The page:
Briatore’s QPR exit lifts the weight from Warnock’s shoulders
Briatore and Paldini’s exit should give boss a boost
For the first time in his spell as QPR manager, Neil Warnock holds his fate in his own hands.
Since he arrived at Loftus Road 17 months ago, Warnock’s relationship with the QPR board has been the subject of incessant speculation, to the point where in June, just weeks after he had guided the Rs to the Championship trophy, the club were forced to publically deny rumours that he had quit.
Speculation that Flavio Briatore and chairman Gianni Paladini wanted to bring in a ‘big-name’ manager from Italy overshadowed pre-season, with Briatore in particular a thorn in Warnock’s side.
The man who in his four years at the club has accounted for nine managers was, said Warnock, in sole charge of transfer dealings, and, together with co-owner Bernie Ecclestone, dished out a very public warning to the manager for daring to suggest he was not being funded in the transfer market.
The crisis point came on Saturday, when Warnock’s under-strength QPR side were humiliated by Bolton Wanderers. But by that point, the signs of salvation were just around the corner.
Tony Fernandes appears everything Briatore was not. In his first press conference on Thursday, the Malaysian business tycoon promised his full backing. He will be a ‘sounding board’ to the manager, taking a back seat in transfer dealings, lending support - in essence, letting the manager do his job.
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Finally, with Briatore and Ecclestone out, Amit Bhatia back on the board and Fernandes behind him, Warnock can be a football manager again. He stopped himself short of criticising the former regime, but his relief at the burden lifted from his shoulders was plain to see.
“I must admit that up until today I didn’t feel we had enough structure to progress,” said Warnock. “It gives me a fighting chance to bring in the players that I think we need to stabilise us at the top level. If you look at when I’ve been successful, the chairmen I worked for are the ones where I’ve been able to have a relationship.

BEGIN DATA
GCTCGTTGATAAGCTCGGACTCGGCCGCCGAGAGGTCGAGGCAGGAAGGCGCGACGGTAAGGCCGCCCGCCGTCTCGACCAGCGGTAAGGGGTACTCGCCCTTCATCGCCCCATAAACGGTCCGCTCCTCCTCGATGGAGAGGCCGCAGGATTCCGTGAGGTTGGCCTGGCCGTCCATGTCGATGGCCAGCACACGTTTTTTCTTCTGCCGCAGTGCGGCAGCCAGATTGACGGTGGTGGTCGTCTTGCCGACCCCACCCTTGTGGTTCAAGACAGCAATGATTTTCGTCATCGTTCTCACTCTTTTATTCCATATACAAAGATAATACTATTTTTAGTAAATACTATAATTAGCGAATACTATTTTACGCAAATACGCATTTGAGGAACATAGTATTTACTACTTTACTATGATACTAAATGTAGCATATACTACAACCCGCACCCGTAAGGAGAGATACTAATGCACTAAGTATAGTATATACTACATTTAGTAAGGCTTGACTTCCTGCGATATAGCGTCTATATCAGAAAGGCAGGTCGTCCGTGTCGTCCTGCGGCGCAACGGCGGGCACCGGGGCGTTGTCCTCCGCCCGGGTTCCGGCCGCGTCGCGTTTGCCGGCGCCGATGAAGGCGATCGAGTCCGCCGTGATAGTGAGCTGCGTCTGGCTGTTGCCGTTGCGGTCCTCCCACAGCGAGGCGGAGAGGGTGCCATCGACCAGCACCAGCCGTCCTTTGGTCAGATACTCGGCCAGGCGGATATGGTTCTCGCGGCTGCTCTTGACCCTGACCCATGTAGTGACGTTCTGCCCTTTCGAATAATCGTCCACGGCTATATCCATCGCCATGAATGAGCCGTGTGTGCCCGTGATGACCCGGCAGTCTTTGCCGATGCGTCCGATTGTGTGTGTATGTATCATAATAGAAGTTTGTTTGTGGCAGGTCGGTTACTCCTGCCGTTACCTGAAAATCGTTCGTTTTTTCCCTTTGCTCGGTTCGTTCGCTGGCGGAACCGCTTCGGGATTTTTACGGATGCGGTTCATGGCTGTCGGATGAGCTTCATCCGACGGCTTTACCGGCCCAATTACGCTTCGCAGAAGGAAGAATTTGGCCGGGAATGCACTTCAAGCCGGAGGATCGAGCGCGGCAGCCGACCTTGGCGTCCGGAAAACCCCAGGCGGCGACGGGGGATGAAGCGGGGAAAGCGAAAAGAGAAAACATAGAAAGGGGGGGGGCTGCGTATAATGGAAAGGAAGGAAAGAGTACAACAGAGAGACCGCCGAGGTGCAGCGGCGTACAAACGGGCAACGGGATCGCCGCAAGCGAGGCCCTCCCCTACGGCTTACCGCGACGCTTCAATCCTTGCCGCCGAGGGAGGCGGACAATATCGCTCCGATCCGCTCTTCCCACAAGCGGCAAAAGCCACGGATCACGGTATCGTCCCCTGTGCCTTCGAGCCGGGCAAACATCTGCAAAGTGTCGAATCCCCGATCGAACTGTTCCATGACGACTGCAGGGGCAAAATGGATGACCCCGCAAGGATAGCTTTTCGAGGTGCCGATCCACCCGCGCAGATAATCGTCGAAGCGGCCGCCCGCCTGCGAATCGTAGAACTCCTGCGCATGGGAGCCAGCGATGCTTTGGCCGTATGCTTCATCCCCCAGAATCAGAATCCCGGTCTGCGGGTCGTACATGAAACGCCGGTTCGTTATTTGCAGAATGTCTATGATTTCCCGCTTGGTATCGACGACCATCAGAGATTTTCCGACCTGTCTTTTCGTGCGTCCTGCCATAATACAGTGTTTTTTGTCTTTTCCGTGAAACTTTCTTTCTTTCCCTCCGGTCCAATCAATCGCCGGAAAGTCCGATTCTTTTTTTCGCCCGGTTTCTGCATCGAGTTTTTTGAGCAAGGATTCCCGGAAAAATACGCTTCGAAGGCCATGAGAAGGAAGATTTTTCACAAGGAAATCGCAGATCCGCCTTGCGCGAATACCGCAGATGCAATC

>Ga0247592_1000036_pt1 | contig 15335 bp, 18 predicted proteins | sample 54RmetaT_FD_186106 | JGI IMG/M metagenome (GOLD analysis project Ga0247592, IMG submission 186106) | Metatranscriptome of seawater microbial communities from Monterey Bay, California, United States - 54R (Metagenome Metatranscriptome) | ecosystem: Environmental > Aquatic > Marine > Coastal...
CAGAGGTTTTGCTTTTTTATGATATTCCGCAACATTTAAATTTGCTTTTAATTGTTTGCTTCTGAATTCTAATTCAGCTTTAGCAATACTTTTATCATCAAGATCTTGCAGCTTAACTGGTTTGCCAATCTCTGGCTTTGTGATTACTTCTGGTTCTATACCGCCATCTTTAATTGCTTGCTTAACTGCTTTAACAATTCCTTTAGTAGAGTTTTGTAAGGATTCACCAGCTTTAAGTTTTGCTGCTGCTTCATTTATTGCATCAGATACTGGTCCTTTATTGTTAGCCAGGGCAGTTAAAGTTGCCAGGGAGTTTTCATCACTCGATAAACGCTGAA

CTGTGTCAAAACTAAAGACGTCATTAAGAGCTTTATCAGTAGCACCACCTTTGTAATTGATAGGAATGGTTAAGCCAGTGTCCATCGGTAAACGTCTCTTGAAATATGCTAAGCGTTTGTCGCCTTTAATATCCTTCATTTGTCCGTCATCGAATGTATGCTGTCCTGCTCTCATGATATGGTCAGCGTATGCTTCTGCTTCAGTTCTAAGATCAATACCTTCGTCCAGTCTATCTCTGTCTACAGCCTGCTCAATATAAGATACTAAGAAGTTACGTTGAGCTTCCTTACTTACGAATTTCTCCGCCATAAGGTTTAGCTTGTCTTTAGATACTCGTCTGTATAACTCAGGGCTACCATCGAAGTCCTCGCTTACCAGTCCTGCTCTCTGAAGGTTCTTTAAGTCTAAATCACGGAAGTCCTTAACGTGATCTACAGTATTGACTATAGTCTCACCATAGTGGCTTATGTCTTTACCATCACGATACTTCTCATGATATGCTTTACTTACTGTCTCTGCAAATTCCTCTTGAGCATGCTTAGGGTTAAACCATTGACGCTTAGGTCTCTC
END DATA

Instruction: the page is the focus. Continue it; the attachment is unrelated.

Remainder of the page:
“I’ve got two people to deal with, one might have a lot of shares and one might have less, but together I know both people that use common sense. They’re both football people who have common sense and when you have those ingredients together the recipe is usually success.
“That’s how I look at it; it’s a fantastic day for me personally. As a manager, results determine whether you’re going to get the sack, at every football club. You’re aware of that. You try and hope that you are given a fair crack of the whip and have an opportunity to try.”
The idea of manager and board working in harmony has become almost unheard of at Loftus Road in recent years and, in that context, Bhatia’s return to his role as vice-chairman is critical.
Bhatia is a man of the fans. Disillusioned at the raise in ticket prices, his resignation was a blow to Warnock, who appeared increasingly isolated from the club’s ownership. Stability was what he craved, and he must now hope that he has it. The fans will hope so too, and Fernandes knows it.
“The real ambition is to give Neil what he requires to keep the club and then we’ll take it from there one step at a time,” said Fernandes. “That’s the way I want to run the club, I want to be open and transparent, and make people all feel that they’re part of it.
“Me and Amit, we’re here just to be a sounding board. Neil will come to us with what he could like, I don’t know whether he wants old players or young players or inbetween players, it’s really his call. And as he said, he wants to make this club a great club, and he’s got enough years of experience, reading from his books...”
New players are the priority for Warnock, as they have been all summer. He has barely two weeks to get the names on board before the transfer window shuts, but this is a manager who loves a battle.
“Now all of a sudden it might come down to my ability, and I like that challenge. To be on a level playing field with a third, two thirds of the Premier League I think is a great opportunity for me. That’s what you want as a manager, and then if you fail you’re going to get the sack anyway.”
For Warnock, the hard work starts here, and you get the feeling he is rather enjoying it again.
Follow Ian Cooper on Twitter @QPRTimes